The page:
HomeAnalysisIllegitimate President, illegitimate opposition leader: Country legit?

Illegitimate President, illegitimate opposition leader: Country legit?

BY now, the entire nation is aware of the folly of appointing a retired club DJ to be the man in charge of a whole country’s healthcare system.

It should have been obvious to any self-respecting leader. Yet, here we are. DJ Biscuit is still running our hospitals like a cheap disco.

Each time they reel out Health minister Obadiah Moyo on to ZBC TV, the country’s favourite and only television station, the entire nation loses one more chunk of confidence in the leadership of the country, if any confidence remains at all. The fellow always has the face of a man sinking in a pond, clueless about how to swim to safety.

First, he lied to the entire nation that Wilkins was “100% ready” to receive patients. It took the tragic passing of one talented youngster to show up the lies. But did he stop lying? No.

Apparently, we hear, he even carried his fibs into Cabinet, where he told everyone that things were under control.
Now, President Emmerson Mnangagwa has since taken him off duty and appointed a task force led by Vice-President Kembo Mohadi to do his job. You know you are bad at your job when they ask colourless Kembo to do it for you. He is not known for hard work, unless it involves swinging axes and so forth.

Fake news

Muckraker was delighted to read that spreading fake news about the coronavirus is now an offence punishable by massive fines or jail, or both.

This is good news. It means those who told the world that the virus is some punishment from God for sanctions will soon be marched in single file into Chikurubi for spreading falsehoods.

There will also be jail for those who told the nation that all is well in our hospitals. Seeing as the jails have recently been emptied of old criminals, they should be cleaned up for new ones.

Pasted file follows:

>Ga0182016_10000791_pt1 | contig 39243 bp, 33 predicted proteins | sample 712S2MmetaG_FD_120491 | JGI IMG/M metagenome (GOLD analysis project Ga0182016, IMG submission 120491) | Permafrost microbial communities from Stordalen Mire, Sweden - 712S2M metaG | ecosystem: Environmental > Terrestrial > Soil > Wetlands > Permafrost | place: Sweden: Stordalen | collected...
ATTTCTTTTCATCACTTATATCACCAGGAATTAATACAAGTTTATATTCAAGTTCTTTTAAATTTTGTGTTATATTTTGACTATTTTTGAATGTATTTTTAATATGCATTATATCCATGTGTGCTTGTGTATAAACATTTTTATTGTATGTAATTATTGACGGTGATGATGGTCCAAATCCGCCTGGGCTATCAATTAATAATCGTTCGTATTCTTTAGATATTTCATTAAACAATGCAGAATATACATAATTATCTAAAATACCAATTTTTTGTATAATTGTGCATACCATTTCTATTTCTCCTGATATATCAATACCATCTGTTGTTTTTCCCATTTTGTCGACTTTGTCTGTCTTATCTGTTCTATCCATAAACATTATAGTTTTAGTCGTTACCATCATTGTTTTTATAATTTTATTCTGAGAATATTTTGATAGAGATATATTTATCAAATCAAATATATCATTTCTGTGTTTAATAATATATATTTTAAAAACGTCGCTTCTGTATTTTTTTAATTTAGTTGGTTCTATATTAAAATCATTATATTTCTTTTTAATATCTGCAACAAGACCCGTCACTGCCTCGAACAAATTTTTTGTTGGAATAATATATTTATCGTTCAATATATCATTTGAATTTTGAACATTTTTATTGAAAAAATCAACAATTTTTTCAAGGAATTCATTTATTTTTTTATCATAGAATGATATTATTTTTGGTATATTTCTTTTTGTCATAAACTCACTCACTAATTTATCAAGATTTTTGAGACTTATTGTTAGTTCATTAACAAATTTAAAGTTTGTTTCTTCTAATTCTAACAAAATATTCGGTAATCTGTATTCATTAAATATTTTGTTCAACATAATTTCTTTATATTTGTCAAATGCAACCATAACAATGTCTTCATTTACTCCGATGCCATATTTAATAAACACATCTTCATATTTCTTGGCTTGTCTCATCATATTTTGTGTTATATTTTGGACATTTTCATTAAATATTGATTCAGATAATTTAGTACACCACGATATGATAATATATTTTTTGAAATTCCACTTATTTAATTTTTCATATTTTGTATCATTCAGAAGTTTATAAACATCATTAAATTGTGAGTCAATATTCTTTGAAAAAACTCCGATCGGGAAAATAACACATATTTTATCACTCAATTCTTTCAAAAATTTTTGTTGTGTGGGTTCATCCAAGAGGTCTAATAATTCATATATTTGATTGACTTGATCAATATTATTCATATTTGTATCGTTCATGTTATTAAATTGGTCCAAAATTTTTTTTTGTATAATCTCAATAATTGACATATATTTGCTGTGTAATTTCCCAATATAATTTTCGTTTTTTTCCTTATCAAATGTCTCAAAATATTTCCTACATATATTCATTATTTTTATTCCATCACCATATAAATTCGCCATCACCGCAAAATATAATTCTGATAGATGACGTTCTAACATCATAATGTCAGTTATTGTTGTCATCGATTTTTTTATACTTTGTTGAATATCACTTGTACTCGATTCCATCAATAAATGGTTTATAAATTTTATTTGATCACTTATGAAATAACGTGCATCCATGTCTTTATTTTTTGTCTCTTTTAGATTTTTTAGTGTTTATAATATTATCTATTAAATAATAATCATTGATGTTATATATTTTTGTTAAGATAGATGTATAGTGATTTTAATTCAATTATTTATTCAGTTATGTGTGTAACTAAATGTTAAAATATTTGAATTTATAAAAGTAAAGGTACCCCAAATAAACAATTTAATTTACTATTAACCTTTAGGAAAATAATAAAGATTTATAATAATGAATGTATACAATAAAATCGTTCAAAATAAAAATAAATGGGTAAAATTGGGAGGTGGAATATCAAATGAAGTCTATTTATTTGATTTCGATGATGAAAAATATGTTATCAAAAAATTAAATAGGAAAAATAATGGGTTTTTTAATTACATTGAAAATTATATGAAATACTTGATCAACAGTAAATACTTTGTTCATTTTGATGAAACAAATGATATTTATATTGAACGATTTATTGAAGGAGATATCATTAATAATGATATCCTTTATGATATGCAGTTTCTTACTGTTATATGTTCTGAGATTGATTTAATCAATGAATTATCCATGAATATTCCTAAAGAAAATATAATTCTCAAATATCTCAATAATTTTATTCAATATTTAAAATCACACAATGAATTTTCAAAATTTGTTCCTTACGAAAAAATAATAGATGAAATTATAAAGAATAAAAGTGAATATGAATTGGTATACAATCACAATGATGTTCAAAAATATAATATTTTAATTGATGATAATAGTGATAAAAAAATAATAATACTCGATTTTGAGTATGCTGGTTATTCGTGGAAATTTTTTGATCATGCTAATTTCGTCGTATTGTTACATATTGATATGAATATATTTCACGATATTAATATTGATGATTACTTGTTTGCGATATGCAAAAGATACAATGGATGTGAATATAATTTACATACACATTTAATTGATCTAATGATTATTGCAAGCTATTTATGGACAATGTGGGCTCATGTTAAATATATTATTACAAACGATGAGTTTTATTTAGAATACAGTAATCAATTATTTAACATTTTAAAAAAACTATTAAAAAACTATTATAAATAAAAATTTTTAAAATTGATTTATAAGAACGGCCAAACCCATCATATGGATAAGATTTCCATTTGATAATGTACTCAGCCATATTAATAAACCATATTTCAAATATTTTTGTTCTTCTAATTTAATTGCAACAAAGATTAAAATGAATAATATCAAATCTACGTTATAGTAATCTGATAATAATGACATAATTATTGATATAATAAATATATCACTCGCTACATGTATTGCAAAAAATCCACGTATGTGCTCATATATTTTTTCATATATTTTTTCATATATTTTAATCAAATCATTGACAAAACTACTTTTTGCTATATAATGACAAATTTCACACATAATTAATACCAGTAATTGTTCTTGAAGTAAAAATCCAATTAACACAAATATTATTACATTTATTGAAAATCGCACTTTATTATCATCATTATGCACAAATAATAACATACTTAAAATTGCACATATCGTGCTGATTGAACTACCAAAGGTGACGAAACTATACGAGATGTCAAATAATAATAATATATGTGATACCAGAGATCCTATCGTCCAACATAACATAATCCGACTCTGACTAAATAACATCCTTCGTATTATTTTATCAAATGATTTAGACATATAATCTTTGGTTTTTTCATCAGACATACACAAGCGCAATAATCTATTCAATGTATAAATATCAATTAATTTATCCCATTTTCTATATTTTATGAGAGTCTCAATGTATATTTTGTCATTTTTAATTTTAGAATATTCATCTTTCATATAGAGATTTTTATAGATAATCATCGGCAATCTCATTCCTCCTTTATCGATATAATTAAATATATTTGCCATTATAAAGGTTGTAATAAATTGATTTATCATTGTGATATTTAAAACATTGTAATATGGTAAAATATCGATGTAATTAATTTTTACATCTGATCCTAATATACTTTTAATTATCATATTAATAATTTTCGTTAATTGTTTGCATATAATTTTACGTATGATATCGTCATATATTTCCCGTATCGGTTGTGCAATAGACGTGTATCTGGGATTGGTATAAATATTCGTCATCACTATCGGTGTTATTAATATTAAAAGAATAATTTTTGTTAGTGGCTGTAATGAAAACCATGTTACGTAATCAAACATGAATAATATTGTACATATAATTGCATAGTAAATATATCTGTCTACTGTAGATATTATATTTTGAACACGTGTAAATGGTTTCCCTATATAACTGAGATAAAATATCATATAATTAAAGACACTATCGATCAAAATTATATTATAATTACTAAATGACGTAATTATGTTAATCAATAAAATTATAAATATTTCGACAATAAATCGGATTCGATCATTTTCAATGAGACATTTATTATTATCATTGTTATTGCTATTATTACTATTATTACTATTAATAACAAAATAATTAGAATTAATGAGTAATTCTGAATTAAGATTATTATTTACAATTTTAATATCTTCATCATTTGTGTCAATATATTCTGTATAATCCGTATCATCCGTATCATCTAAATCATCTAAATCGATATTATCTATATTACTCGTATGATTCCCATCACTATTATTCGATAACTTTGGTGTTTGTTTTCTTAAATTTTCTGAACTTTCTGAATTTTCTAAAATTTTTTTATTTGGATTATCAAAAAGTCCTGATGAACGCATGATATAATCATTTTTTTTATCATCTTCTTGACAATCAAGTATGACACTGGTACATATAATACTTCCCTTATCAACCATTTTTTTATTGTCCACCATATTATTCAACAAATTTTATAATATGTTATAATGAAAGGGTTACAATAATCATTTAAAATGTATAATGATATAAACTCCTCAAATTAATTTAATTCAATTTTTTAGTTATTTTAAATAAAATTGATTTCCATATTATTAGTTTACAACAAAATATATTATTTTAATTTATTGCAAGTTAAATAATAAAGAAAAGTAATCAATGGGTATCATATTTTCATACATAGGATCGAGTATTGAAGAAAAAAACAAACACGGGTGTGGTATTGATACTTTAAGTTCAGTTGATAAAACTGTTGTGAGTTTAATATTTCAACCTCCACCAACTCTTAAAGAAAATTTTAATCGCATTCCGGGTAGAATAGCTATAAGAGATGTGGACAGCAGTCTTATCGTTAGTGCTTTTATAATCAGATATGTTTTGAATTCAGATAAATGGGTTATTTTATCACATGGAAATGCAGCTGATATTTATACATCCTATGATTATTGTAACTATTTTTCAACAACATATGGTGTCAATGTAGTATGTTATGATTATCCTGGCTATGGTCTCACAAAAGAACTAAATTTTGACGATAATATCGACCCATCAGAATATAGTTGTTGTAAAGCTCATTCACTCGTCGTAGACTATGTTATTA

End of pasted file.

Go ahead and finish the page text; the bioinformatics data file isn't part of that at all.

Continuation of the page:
According to the regulations, anyone who tells lies “shall be liable for prosecution under section 31 of the Criminal Law Code and liable to the penalty there provided, that is to say a fine up to or exceeding level 14 or imprisonment for a period not exceeding 20 years or both.”

We support all regulations against fake news. We hope it also applies to ministers who have fake qualifications.

Ubiquitous mother

In times like these, who does a nation look to for guidance and leadership? Is it the President? No. Since when does he get bothered by small things like death? We look, instead, to the Mother of the Nation.

She appeared, yet again, in The Herald. The paper’s headline declared: First Lady to help Govt fight coronavirus.

Delightful news.

“The First Lady is the country’s health ambassador,” The Herald dutifully reminded any doubters who may have started wondering whether she had suddenly acquired a PhD in epidemiology, so soon after she had acquired that bus driver’s licence.

“As the mother of the nation, you have to deal with a lot of pressure over this disease. How are you managing?” The Herald’s Chief First Lady Reporter asked her.

Of course, in this national crisis, in which we face possible mass illness and deaths, a reporter’s biggest worry is how the First Lady of the country is doing.

Of course, as always, she had a solution.

“I implore women to have a look at the biblical story of Mary the mother of Jesus who went with other women to the tomb only to find it open. She cried a lot. We should do the same and wail for the good health of the nation,” she said.

Scientists around the world need to take heed. Stop all your medical research and treatments. Stop spending billions on health. The solution to coronavirus has been found. Just wail.